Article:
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Visit BBC 7

BBC7 The BBC's Digital Drama and Comedy Station

Following the introduction of a digital radio network in the UK, the BBC wasted no time in taking advantage of the new opportunities this presented.

At 8pm on Sunday 15th December 2002, BBC7 was launched. The idea behind the station was to bring to air a radio station that provided nothing but spoken word entertainment. No music, no chat, no news, just entertainment.

To achieve this the BBC decided to make available their extensive catalogue of comedy, drama and readings. They also re-introduced live daily children’s broadcasts in the morning and early afternoon. This was particularly well received.

The first four hours of the opening night were broadcast simultaneously on BBC Radio 4. This was demonstrate the fact that vast majority of BBC7 broadcasts started out on Radio 4, or its predecessors. BBC7 often refers to itself as the sister station to Radio 4.

Paul Merton had the privilege of hosting the opening night and the first programme to be broadcast was an edited version of “Knowing Me, Knowing You” a spoof chat show with outrageous host Alan Partridge played by Steve Cogan.

The station has a slight leaning towards comedy, this is because many comedy programmes fit into nice 30 minute sections, which is how the station tends to broadcast the majority of its material. There were some Saturday Night Theatre productions which were broadcast in the early days, but they were re-edited into three 30 minute episodes and broadcast over three days.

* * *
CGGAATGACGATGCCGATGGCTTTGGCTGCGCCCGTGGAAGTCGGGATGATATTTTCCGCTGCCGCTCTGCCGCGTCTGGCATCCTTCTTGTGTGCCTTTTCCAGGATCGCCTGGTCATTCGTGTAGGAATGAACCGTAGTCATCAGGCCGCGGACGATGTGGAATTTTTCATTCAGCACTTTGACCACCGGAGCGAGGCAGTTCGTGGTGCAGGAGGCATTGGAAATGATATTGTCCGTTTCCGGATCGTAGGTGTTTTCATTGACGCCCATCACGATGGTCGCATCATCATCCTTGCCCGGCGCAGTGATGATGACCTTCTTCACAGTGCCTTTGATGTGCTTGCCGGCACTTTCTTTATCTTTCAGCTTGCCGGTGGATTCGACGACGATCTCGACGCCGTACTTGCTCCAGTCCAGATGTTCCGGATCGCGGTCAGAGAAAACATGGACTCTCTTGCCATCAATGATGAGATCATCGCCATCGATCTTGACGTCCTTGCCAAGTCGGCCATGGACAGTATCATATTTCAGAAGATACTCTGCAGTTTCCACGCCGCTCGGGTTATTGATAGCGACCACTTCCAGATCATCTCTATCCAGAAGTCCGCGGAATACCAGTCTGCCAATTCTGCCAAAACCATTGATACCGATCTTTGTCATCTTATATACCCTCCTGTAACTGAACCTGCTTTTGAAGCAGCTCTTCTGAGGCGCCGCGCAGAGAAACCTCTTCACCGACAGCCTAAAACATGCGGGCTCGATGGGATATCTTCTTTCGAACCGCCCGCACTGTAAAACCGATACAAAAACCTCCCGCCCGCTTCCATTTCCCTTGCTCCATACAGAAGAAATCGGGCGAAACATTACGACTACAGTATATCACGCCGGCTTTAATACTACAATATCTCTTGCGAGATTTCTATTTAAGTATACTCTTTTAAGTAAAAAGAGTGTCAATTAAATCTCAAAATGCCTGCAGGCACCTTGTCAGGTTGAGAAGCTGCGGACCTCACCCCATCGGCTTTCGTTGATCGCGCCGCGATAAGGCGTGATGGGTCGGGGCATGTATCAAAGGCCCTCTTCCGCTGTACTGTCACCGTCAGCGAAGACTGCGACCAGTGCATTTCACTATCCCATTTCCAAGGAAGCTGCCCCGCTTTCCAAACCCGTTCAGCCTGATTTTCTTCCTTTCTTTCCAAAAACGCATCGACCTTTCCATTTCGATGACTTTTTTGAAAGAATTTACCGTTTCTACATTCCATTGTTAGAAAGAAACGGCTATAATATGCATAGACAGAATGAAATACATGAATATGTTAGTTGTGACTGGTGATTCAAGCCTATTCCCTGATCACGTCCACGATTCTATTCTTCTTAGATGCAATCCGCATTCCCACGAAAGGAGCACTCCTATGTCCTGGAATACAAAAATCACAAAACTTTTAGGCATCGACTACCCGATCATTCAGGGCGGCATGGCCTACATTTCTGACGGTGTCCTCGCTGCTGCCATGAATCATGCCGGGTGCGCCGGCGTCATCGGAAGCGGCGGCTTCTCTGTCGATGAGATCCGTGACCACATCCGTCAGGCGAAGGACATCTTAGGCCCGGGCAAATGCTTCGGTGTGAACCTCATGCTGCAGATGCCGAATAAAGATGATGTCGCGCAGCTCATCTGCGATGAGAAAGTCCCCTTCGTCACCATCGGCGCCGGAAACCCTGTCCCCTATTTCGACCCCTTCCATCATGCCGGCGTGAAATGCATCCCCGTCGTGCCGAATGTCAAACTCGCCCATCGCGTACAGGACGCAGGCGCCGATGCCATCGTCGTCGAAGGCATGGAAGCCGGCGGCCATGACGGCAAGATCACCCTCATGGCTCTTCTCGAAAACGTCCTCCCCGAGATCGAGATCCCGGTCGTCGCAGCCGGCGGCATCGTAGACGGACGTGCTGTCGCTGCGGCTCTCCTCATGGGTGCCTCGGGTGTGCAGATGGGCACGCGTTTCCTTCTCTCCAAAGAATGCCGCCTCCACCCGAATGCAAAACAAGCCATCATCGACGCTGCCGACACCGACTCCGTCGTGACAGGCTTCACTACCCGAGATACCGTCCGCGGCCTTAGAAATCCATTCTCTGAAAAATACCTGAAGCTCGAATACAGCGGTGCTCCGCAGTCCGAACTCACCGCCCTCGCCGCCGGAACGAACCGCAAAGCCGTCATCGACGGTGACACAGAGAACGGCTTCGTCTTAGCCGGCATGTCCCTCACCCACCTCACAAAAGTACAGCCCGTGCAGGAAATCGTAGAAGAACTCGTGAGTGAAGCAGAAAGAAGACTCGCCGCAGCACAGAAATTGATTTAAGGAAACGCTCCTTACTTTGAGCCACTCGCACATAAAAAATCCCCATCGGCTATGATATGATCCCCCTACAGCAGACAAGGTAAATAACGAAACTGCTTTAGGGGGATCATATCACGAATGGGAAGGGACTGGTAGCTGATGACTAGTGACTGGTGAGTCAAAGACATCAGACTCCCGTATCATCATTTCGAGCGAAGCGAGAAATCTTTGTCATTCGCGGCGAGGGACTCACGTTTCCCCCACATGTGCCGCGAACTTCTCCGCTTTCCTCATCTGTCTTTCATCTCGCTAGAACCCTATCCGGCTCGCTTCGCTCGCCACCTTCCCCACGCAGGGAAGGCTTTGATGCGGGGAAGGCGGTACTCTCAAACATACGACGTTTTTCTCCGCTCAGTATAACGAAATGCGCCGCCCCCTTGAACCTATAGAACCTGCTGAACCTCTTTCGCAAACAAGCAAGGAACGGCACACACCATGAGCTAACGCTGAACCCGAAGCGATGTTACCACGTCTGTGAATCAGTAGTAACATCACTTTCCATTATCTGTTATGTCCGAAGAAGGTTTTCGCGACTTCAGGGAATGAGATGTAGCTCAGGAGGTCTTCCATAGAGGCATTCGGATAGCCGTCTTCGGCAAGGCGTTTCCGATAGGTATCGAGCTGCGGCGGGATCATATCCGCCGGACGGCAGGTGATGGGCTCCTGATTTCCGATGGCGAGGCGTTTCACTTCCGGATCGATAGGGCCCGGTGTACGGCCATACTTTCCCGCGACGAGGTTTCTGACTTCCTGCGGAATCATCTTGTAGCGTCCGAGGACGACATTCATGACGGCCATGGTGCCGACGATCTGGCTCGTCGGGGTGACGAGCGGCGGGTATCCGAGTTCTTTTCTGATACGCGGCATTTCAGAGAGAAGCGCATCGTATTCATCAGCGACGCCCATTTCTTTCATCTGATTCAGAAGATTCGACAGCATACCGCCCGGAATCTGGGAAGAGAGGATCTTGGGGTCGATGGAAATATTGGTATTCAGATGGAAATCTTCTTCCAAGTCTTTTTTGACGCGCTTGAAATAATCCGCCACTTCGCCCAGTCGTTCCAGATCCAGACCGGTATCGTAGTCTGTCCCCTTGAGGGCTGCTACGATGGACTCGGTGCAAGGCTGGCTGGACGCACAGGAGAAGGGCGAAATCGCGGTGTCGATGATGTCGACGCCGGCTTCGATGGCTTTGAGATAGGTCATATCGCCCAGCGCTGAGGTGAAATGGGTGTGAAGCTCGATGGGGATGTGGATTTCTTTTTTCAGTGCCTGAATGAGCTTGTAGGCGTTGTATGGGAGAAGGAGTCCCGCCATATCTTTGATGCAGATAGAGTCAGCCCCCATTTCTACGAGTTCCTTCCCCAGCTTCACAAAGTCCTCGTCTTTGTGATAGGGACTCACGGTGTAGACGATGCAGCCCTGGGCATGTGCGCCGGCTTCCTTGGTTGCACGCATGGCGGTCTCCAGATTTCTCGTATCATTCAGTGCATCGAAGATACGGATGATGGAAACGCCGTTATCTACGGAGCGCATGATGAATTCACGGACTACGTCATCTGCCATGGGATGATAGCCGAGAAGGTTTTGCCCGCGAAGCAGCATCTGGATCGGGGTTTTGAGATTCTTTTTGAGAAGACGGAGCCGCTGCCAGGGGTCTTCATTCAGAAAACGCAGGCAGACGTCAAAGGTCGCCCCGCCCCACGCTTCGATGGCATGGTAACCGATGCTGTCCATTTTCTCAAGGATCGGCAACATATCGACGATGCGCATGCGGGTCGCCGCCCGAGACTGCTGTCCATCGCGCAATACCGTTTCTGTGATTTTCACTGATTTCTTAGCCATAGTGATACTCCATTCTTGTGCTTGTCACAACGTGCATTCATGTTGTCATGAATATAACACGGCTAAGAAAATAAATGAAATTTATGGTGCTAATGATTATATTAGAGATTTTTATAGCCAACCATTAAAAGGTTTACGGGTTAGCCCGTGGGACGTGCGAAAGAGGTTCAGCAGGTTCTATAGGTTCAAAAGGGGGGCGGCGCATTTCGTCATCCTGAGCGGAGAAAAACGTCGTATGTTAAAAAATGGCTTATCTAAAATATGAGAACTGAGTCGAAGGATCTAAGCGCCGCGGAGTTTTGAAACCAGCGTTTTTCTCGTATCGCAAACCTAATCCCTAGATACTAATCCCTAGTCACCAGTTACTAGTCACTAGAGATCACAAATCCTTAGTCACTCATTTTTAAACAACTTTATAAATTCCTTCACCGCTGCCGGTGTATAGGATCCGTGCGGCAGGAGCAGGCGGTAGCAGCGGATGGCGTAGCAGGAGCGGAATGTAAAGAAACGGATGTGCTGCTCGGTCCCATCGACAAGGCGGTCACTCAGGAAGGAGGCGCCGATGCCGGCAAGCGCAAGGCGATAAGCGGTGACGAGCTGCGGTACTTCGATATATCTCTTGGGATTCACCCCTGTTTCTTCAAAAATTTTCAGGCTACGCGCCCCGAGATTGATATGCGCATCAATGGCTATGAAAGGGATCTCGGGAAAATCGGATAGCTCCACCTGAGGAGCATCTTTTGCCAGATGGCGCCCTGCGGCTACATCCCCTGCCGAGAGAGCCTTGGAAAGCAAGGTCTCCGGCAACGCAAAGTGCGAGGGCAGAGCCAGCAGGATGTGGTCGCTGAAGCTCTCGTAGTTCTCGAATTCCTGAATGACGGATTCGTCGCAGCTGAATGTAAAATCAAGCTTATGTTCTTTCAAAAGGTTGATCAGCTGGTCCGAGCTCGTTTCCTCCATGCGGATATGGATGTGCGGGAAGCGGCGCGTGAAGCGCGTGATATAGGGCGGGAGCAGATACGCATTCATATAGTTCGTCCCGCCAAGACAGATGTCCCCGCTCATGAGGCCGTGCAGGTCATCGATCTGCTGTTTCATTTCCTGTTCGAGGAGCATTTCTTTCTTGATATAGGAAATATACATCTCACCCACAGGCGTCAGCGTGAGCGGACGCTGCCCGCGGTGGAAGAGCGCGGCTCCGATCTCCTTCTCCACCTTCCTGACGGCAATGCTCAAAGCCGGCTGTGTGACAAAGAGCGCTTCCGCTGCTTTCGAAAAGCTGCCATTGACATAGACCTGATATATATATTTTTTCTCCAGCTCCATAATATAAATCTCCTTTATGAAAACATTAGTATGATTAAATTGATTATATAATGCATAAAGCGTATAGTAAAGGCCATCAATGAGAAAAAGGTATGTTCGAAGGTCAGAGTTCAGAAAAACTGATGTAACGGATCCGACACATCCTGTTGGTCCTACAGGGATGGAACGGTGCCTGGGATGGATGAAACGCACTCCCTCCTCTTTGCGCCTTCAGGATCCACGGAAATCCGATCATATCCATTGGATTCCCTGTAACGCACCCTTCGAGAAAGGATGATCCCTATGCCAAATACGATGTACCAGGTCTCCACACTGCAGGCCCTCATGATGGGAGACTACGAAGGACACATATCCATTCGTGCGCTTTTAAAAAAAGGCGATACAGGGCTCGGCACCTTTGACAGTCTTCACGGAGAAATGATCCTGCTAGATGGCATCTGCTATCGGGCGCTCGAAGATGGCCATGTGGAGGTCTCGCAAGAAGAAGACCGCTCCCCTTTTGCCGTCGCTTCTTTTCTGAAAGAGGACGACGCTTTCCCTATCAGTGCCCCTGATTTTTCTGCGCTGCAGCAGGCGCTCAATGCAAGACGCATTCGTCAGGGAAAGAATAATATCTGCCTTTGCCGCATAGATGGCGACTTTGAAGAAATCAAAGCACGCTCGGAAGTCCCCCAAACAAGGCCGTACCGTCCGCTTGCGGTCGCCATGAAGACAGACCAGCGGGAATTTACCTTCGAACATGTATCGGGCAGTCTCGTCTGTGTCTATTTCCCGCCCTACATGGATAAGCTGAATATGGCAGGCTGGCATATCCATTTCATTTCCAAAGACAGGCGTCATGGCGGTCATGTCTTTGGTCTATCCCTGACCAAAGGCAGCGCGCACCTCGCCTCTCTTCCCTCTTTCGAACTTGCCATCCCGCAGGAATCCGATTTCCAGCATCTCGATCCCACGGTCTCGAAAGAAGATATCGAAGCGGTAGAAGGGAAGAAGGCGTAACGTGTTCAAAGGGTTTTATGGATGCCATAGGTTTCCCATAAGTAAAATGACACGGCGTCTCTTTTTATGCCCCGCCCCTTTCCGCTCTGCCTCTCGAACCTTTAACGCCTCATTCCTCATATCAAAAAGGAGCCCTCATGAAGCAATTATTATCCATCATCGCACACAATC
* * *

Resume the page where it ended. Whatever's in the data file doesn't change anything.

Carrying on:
Fortunately BBC7 has a very active user forum and the users at the time were able to persuade the powers that be that they had the intelligence and stamina to take a full 90 minute drama. This resulted in 90 minute dramas being broadcast on Saturday and Sunday afternoons.

The other major problem the Station has faced is a phenomenon known as “rights issues”, this means that that although the BBC have plays and dramas in their archive, their contract with the author and other artists prevents them from broadcasting them. This has been a particular problem for Saturday Night Theatre recordings.

While it was understood that there were always going to be repeats on BBC7, the “right issue” significantly reduces the amount of available broadcasts. This has led to the same programme being re-broadcast only months after it was first broadcast on BBC7.

These problems notwithstanding BBC7 is a welcome addition to the digital airwaves and it is hoped they will go from strength to strength.


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